US launches aggressive national cybersecurity strategy

US launches aggressive national cybersecurity strategy

The Biden administration is pushing for more comprehensive federal regulations to keep the online environment safer from hackers, including shifting cybersecurity responsibilities from consumers to industry and treating ransomware attacks as national security threats. .

The plan is part of the National Cyber ​​Strategy the administration released Thursday, which outlines long-term goals for how people, government and businesses can safely operate in the digital world. This includes placing the burden on the computer and software industry to develop “secure-by-design” products that are purposely designed, built, and tested to significantly reduce the number of exploitable flaws before they are brought to market.

The strategy “fundamentally reimagines America’s cyber social contract” and will “rebalance the responsibility of managing cyber risk to those who are best able to bear it,” Acting National Cyber ​​Director Kemba Walden said at a news conference Wednesday. to preview the strategy.

Walden stressed that asking individuals, small businesses and local governments to shoulder the lion’s share of the burden of cybersecurity “is not only unfair, it’s ineffective.”

“The biggest, most capable, and best-positioned players in our digital ecosystem can and should shoulder more of the burden to manage cyber risks and keep us all safe,” he added.

The administration’s strategy is organized around five pillars; defend critical infrastructure; disrupt and dismantle threat actors; shape market forces to drive security and resilience; invest in a resilient future; and forge international alliances to pursue shared goals.

The strategy was crafted after a series of major cyber attacks, including the 2021 Colonial Pipeline ransomware attack and the Solar Winds cyber breach of federal government agencies in 2019-20. The attackers in those incidents exploited vulnerabilities in the core companies of an information security ecosystem, allowing access to a large number of customers. By placing higher security requirements on businesses that are critical to a cybersecurity system, the administration hopes there will be less risk of security breaches affecting users and customers.

Previous administrations’ approaches to cybersecurity focused more on voluntary public-private partnerships and information sharing practices. While the Biden White House strategy also seeks to improve cooperation with the private sector, it is the first to push for more aggressive and comprehensive federal regulation of cybersecurity.

Ransomware as threats to national security

Pointing to Iranian cyberattacks on Albanian government networks in 2022, Anne Neuberger, deputy national security adviser for cyber and emerging technology, warned that criminals and state actors have carried out destructive ransomware and cyberattacks all over the world. world.

Under the strategy, ransomware threats will be treated as national security issues rather than criminal activity.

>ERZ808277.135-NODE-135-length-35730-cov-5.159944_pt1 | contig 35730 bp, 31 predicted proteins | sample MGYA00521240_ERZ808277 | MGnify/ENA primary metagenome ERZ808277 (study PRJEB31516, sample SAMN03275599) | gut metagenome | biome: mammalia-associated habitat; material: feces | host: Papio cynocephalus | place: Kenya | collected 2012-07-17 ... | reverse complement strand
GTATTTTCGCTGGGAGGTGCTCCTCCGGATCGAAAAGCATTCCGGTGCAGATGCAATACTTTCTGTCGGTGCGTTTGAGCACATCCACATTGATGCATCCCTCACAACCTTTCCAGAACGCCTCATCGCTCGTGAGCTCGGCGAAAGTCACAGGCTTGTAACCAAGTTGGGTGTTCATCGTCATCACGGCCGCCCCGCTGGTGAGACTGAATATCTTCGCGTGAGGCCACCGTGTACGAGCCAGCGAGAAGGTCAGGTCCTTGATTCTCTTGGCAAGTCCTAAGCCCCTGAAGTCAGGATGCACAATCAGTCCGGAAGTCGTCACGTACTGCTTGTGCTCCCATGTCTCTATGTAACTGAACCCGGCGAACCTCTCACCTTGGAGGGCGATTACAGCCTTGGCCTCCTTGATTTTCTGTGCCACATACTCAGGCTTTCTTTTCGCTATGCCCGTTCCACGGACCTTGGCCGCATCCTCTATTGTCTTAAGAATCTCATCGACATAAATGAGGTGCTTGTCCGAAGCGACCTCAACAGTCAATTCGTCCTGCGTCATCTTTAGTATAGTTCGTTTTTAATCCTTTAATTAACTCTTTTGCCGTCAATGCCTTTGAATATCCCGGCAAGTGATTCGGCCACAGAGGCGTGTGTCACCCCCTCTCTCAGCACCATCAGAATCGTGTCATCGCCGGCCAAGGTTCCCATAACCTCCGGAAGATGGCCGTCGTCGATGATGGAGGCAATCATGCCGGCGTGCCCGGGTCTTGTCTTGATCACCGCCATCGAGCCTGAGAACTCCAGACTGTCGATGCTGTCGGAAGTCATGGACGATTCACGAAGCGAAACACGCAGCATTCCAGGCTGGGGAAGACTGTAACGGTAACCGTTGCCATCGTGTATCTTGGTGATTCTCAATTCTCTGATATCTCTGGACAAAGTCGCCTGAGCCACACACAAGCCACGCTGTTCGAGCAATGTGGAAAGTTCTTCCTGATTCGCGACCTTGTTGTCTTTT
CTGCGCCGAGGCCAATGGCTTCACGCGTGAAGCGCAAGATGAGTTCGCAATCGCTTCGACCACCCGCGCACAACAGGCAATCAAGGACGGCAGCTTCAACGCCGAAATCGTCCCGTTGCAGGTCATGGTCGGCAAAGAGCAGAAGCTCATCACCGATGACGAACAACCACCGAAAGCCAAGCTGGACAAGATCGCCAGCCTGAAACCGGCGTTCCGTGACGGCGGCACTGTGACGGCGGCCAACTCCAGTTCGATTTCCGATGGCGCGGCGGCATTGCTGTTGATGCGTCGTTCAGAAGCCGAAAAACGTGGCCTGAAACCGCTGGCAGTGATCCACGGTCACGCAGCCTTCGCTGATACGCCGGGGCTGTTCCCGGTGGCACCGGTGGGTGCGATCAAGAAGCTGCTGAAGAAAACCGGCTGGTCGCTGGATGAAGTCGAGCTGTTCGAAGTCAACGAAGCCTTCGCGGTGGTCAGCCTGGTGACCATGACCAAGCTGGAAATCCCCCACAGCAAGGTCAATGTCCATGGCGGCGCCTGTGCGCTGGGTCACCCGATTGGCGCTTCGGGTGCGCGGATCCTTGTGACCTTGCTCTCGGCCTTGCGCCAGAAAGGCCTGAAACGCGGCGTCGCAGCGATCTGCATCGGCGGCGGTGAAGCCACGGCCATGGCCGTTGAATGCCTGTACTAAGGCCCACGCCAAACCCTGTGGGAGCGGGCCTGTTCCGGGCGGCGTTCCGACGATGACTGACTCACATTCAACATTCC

“Americans must be able to trust that they can count on critical services, hospitals, pipelines, air, water services, even if they are under attack by our adversaries,” he said, underscoring the administration’s commitment to building a more resilient cyber environment. infrastructure and strengthen international alliances to deter cyberattacks.

The strategy lays the groundwork for a much more aggressive response from the federal government, including law enforcement and the military, to disrupt malicious cyber activity and prosecute its perpetrators.

“We are certainly in a more progressive position to make sure that we are protecting the American people from these threats,” a senior administration official said, adding that the administration will take diplomatic and intelligence action and financial sanctions as necessary.

“And military tools as needed. These are options that the president has and we are certainly open to using all of them,” the official said.

The White House did not respond to VOA’s inquiry about whether the options would include hacking operations against criminals or foreign governments.

The strategy calls out China, Russia, Iran, North Korea and “other autocratic states with revisionist intent,” accusing them of “aggressively using advanced cyber capabilities” to pursue goals that run counter to US interests and international norms. It singles out China as the country that presents the “broadest, most active and persistent threat to government and private sector networks.”

Investments in cyber infrastructure

The strategy also calls for long-term investments in the US cyber workforce, infrastructure and digital ecosystems, and highlights technologies to enhance national resilience and economic competitiveness.

However, the White House will implement the strategy without a national cyber director. Christopher Inglis, who headed the Office of the National Cyber ​​Director established by Congress in 2021, resigned in mid-February. His deputy, Kemba Walden, is the acting national cyber director until the president appoints a new one and the Senate approves it. The role of the director is to coordinate the many agencies and departments charged with protecting the nation’s digital infrastructure and to engage with industry and international stakeholders.

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Written by Editor TLN

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